An equitable approach to economic development, Greene said, will be critical to achieving that goal.

“We have to look for inclusive economic development opportunities,” he said. “So, when we’re recruiting industry and working on economic development, making sure that it’s diverse, that it provides opportunities for everyone in the community and there’s economic development throughout the community, not just in one area.”

The city, Greene said, also needs to plan for transportation infrastructure that works for everyone.

“Certainly transportation and traffic are always concerns about growth,” he said. “We need growth that is focused on walkability and neighborhoods.”

Greene said he wants to develop a strategic five-year plan to work in concert with the city’s Forward 2040 framework, a comprehensive plan for the next 20 years that is being developed.

Increased development will no doubt have an effect on city utilities such as water and sewer, Greene said. As of May 12, the city has issued 648 water/sewer tap permits, which puts it on pace to exceed the 687 permits issued in fiscal year 2020-21.

“We’ve got an excellent utilities department, but with the growth that we’re seeing, we need to look at our plans and make sure our infrastructure is able to support the growth that is coming,” Greene said. “Especially on the wastewater site, and this was talked about at the council retreat, is looking at opportunities to expand our treatment capacity so that we will be in a good position to handle this growth.”

As Salisbury naturally expands, Greene said he wants to ensure downtown remains vibrant.

“The downtown is like the core of the apple and if the core is rotten, the whole apple is rotten,” Greene said. “It impacts the whole community.”

With residential and commercial expansion comes an increased demand for public services like fire and police protection. Keeping those departments and others staffed is one of the most pressing issues facing Salisbury, Greene said.

In the coming weeks, the city expects to receive the results of a compensation and benefits study being conducted by Cary-based Management and Personnel Services Group. In the budget recommended to council Tuesday night, Hiatt called for establishing a $1.1 million compensation “bucket” within the Human Resources department to implement changes based on the study’s results.

Beyond competitive compensation and benefits, Greene said he wants to make sure employees feel valued and have pathways toward career advancement within Salisbury.

“Bottom line: we want Salisbury to be the employer of choice,” Greene said. “We want the talented folks in this region to see that there are a lot of exciting opportunities here at the city of Salisbury and encourage them to join.”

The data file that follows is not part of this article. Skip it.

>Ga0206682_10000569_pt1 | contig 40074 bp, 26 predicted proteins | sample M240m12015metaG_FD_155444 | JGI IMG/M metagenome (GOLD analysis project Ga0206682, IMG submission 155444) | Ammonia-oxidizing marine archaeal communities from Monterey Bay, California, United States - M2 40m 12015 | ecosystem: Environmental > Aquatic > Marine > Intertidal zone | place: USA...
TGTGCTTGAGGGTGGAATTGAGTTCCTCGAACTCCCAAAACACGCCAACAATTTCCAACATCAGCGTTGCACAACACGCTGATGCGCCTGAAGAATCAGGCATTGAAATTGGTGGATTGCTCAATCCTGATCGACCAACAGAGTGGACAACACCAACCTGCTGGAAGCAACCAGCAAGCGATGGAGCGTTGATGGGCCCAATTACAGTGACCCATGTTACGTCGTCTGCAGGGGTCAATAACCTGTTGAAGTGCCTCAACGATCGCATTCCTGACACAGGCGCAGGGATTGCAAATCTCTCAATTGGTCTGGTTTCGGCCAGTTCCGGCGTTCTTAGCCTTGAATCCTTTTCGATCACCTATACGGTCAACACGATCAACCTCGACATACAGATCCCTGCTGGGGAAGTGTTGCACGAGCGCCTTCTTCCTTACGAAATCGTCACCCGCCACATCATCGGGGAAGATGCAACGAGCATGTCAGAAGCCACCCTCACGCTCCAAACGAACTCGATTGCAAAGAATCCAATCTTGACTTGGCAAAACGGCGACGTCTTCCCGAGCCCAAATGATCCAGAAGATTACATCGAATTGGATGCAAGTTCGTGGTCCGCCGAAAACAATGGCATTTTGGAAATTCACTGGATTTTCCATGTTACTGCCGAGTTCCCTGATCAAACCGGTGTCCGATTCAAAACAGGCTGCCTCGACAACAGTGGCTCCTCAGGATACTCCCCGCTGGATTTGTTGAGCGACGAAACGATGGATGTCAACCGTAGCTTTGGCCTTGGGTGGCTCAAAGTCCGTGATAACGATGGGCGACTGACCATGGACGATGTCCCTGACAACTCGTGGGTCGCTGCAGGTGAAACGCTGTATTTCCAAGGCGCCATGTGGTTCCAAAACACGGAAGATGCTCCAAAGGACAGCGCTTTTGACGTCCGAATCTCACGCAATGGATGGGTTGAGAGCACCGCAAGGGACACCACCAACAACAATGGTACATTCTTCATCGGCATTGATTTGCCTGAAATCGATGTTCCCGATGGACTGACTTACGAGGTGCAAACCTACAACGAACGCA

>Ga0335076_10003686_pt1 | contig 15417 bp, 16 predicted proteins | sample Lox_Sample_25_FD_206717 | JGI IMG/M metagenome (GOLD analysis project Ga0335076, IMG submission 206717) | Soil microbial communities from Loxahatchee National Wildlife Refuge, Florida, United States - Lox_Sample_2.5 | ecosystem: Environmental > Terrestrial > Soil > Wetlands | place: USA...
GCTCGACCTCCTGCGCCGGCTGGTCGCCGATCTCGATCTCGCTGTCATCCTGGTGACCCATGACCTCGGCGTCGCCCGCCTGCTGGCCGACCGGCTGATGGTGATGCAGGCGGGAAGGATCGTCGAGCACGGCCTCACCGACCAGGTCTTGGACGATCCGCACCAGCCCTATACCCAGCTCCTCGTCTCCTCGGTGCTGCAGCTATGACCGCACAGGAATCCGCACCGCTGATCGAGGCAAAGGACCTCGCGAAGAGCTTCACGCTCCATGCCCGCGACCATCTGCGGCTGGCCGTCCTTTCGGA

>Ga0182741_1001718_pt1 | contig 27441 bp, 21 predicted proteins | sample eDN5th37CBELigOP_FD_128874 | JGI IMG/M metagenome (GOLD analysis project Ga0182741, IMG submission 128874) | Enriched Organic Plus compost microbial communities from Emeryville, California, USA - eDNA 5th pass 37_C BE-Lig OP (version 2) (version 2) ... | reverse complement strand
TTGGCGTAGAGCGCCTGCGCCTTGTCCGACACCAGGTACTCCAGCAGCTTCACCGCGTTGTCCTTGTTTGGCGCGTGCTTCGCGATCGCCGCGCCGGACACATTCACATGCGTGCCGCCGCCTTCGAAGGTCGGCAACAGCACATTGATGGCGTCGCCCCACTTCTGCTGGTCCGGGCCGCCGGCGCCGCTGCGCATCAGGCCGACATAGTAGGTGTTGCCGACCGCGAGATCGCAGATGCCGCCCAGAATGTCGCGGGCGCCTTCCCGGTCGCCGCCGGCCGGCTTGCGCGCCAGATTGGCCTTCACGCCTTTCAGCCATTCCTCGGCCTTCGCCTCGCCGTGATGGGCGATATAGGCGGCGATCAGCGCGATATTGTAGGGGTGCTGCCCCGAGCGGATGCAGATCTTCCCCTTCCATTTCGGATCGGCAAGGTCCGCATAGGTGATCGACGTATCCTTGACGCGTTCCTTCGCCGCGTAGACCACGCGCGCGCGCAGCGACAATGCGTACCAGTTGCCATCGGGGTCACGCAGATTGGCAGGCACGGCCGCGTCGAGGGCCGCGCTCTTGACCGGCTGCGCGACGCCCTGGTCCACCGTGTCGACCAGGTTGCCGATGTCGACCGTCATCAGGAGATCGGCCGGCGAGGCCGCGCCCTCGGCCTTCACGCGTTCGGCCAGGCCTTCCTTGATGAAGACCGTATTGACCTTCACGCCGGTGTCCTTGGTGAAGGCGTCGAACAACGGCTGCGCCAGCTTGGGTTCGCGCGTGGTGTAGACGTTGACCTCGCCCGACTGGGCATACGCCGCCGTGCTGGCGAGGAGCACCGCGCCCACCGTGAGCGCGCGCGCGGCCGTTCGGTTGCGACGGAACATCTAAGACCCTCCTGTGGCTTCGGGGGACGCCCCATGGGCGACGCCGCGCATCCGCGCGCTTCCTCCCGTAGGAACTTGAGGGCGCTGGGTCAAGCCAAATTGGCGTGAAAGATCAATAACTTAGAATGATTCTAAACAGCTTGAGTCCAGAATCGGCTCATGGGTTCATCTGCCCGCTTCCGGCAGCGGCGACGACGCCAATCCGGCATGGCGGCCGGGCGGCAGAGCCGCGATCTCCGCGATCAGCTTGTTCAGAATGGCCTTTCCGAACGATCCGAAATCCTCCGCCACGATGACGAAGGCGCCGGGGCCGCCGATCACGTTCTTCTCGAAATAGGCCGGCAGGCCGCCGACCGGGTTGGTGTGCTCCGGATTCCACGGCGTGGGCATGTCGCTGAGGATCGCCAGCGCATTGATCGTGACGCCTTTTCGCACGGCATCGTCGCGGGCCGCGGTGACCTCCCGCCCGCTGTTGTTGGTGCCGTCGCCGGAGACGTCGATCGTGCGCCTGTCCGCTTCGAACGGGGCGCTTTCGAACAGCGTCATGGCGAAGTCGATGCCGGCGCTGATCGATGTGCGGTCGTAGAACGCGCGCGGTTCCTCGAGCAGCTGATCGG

The city’s staff is one reason why Greene was willing to leave Raleigh.

“We have a great team here and that was one of the things that really attracted me to this position,” Greene said. “The employees here are known the be creative, dedicated and hardworking and I wanted to be a part of this team.”

Greene plans on meeting with plenty of city employees over the coming days. He plans to connect with community members as well.

“I’m trying to be a sponge over the next couple of weeks.”

South Main Book Company hosts Banned Book Read Out, fundraiser for Rowan County Literacy Council

CONTACT:
Alissa Redmond Owner – South Main Book Company
W: 704-630-9788; c: 704-630-9788
southmainbookcompany@gmail.com www.southmainbookcompany.com
FOR IMMEDIATE RELEASE

Books with diverse content (including, but not limited to, LGBTQIA, people of color, gender diversity, people with disabilities, and ethnic, cultural, and religious minorities) are generally overrepresented among banned and challenged books; in 2015, 9 of the 10 most challenged books fell into this category.

To bring awareness to a growing nationwide trend, and to raise funds for the Rowan County Literacy Council, South Main Book Company will host a “read-out” featuring Banned Books on Saturday May 28 at 1pm, and we invite you to participate!

WHAT IS A READ-OUT?

A continuous public reading of a single or multiple banned books.

WHAT WOULD I HAVE TO DO?

Select your favorite Banned Book; either bring your own copy or borrow one of ours; and read it aloud for a few minutes.

WHAT IF I WANT TO PARTICIPATE, BUT I DON’T KNOW WHAT TO READ?

Ask our staff for recommendations – we are confident we have just the right book for you on our shelves.   If you’d like to prepare in advance, the American Library Association’s lists of the Top Ten Challenged Books (https://www.ala.org/advocacy/bbooks/frequentlychallengedbooks/top10) or Frequently Challenged Books (https://www.ala.org/advocacy/bbooks/frequentlychallengedbooks) may provide some inspiration on which books to read from or talk about.

CAN I WIN A PRIZE AT THIS EVENT?

Yes!  By entering our raffle – through a $5 donation towards the Rowan County Literacy Council – you will receive a chance to win a bundle of challenging books right off our shelf!

WHAT IS THE ROWAN COUNTY LITERACY COUNCIL?

Rowan County Literacy Council (RCLC) is dedicated to improving the lives of adults, youth and families by enhancing literacy and life skills, with the belief that a literate community prospers.  RCLC provides instruction to Rowan County residents of all ages.  As a non-profit organization, the Council’s primary focus is free and confidential, one-to-one tutoring by trained volunteer tutors.  Learn more about RCLC here: https://www.rcliteracy.org/